team must have worked through the night. It wouldn’t do for the neighbors to
wake up to someone lying dead on their sidewalk. No amount of bleach was going
to get rid of those bloodstains, though. And it was going to take a lot more
than soap to repair the cuts in the carpet and the claw marks on the concrete
walls.
My stomach churned at the sight. Either that or it was
protesting against all the painkillers I’d popped down. I heaved a sigh,
knowing the next step was going to make that feel like a paper cut in
comparison. Closing my eyes, I forced my breathing to slow down and emptied my
mind of everything superficial. I counted down from five to one, opened my
eyes, and looked at the scene in front of me again.
The world had narrowed down, dimmed to a tunnel of sharp,
laser-like focus, allowing me to make out the individual fibers of carpet even.
The smells had multiplied into a rich palette of chemical compounds that I
could separate and identify. Knowing I couldn’t keep my concentration up like
this for too long, I hastened to get to work, taking in all the tiniest details
of the crime scene.
From the intensity of the claw marks and the pattern left by
the blood splatter, I could map out the attack to the point of being able to
discern the moves of the victim from those of the beast. Whatever it was that
had made the attack, it had a cruel streak that would have done credit to Jack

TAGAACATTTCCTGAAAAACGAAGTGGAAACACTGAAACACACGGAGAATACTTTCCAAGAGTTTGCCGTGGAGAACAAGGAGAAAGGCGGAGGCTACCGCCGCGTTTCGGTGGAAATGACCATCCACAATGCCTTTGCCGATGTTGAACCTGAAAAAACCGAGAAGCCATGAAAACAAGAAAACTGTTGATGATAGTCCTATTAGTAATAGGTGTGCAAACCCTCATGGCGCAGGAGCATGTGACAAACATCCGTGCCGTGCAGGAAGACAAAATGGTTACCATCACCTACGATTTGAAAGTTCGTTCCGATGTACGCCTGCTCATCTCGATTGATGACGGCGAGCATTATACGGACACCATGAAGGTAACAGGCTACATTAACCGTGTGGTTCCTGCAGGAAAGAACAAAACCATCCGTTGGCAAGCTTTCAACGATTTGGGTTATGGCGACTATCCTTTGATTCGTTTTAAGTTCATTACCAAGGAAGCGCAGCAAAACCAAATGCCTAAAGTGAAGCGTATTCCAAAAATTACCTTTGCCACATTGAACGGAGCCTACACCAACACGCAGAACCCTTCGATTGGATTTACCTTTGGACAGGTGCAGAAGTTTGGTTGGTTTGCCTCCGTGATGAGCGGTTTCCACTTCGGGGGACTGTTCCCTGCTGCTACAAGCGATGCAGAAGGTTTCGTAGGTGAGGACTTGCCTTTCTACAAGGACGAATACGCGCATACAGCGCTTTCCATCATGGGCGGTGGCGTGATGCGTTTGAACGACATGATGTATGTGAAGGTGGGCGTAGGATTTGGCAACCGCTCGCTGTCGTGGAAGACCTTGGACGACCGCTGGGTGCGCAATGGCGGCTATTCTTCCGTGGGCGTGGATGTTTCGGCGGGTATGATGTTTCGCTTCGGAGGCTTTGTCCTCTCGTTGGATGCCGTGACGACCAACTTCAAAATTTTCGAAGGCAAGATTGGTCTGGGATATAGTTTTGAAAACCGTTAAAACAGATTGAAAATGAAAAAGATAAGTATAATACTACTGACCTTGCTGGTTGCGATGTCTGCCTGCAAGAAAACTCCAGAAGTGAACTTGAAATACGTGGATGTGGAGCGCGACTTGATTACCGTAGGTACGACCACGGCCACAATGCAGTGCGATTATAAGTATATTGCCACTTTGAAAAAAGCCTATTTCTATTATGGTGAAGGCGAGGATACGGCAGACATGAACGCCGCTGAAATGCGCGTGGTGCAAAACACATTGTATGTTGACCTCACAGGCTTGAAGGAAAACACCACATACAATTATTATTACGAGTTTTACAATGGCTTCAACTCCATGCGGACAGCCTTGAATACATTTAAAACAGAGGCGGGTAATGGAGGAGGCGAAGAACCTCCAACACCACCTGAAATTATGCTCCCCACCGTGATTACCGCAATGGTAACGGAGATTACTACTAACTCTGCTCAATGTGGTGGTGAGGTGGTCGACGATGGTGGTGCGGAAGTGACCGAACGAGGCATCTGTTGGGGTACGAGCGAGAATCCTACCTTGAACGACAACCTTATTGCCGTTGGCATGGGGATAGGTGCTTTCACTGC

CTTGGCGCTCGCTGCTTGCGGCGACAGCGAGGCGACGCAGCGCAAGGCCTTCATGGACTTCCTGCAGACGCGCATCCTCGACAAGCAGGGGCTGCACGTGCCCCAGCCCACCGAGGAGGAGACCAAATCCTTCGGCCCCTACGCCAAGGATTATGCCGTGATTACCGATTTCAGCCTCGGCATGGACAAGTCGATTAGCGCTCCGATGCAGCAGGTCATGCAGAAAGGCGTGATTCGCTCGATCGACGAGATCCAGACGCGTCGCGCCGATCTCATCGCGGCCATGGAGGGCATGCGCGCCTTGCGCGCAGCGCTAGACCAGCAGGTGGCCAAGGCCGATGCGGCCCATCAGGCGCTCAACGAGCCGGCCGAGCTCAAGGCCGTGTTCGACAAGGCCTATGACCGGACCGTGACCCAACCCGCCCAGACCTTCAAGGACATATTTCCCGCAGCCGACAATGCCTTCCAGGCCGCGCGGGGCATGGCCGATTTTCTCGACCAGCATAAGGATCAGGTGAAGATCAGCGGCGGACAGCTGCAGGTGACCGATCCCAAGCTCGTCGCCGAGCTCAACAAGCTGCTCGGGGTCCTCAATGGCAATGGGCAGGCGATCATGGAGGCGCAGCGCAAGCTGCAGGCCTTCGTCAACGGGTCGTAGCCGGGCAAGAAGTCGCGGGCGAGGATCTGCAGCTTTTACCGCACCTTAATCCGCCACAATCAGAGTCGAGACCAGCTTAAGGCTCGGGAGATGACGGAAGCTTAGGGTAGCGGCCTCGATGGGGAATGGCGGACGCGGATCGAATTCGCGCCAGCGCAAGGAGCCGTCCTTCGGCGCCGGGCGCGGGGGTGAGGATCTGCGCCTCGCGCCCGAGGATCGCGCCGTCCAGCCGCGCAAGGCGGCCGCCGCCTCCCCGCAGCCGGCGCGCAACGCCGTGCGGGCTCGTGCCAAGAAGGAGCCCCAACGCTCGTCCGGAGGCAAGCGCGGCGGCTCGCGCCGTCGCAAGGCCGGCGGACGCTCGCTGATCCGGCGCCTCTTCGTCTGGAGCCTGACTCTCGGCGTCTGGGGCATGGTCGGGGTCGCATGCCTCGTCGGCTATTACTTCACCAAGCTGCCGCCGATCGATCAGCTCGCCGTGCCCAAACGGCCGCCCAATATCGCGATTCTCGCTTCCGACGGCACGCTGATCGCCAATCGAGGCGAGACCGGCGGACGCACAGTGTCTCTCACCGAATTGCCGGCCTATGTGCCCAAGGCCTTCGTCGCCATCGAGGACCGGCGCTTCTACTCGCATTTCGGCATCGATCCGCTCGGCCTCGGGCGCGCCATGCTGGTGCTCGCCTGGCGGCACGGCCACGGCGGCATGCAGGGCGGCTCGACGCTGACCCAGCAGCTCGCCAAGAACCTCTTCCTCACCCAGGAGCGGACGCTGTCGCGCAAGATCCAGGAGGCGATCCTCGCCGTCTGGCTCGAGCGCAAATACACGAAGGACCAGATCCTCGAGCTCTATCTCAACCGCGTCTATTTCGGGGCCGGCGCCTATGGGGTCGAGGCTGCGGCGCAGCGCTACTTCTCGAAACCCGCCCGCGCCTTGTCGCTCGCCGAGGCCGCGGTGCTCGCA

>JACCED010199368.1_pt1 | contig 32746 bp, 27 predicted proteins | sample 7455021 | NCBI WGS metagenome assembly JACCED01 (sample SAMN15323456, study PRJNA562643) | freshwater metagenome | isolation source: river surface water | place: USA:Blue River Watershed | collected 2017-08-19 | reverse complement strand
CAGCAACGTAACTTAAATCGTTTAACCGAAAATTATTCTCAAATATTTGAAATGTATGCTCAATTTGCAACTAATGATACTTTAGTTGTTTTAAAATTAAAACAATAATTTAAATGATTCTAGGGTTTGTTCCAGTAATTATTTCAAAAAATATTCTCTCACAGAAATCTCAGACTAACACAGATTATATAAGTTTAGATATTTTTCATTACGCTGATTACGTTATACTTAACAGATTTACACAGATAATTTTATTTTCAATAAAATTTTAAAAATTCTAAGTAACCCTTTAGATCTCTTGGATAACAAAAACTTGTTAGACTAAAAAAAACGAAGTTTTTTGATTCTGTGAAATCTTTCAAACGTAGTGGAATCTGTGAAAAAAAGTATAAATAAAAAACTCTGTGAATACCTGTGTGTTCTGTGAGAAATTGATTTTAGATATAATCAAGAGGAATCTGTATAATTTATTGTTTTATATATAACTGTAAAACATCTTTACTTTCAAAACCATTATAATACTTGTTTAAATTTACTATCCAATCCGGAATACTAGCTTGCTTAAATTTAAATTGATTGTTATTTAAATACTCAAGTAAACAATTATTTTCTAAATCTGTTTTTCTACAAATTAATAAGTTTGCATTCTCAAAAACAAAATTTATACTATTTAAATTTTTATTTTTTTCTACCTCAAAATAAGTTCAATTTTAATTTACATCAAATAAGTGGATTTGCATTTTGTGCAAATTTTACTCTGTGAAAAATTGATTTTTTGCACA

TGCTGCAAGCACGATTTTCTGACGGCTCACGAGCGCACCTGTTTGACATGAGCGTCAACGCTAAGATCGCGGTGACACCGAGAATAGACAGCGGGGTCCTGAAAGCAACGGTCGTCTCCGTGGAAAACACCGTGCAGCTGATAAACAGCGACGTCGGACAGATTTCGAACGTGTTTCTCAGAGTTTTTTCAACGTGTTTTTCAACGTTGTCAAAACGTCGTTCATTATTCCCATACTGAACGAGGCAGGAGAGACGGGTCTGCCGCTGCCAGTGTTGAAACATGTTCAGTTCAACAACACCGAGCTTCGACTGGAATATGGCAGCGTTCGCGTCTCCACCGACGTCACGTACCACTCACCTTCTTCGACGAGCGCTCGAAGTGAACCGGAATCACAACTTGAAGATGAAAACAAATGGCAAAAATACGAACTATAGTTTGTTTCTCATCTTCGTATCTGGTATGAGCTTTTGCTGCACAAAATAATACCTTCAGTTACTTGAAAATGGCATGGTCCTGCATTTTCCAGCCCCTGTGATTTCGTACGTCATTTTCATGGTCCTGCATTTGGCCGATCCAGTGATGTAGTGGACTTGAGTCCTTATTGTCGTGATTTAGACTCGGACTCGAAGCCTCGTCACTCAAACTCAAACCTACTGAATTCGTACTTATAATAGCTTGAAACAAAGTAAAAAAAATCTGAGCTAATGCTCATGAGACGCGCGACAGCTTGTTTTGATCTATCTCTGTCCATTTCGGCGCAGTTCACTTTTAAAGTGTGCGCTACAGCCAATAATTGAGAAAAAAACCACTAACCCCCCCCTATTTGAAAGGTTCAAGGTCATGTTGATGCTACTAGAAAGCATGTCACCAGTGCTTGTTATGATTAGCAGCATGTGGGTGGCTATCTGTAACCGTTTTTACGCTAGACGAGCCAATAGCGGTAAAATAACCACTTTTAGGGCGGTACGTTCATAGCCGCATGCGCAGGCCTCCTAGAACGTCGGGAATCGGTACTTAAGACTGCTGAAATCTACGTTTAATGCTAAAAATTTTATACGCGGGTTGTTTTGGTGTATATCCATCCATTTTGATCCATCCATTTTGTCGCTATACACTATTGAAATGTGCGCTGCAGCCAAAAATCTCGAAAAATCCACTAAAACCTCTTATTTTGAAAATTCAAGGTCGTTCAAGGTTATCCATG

the Ripper. It had trapped the victim in a corner, pushed him further and
further inside as it kept moving forward, claws digging into the carpet like
some low-rent Hellraiser knock-off, ready to strike when the fear hit fever
pitch.
Sweat and fear permeated the air around the place where the
old man had stood, trembling and facing a voracious, tall monster. In one giant
leap, the beast was on him, claws fully extended and shredding flesh into beef
strips.
I recoiled at the thought then shook myself out of it.
Despite the cold air, I’d broken into an even colder sweat. The world was
spinning around me. I walked back to the street, desperate to get fresh air
that didn’t reek of death. I was shaking as I fought to suppress the dry
heaving of my stomach. There would be no need to revisit the scene. Everything
I’d seen of that massacre was deeply etched into my mind.
What’s the next writing project?
I’m almost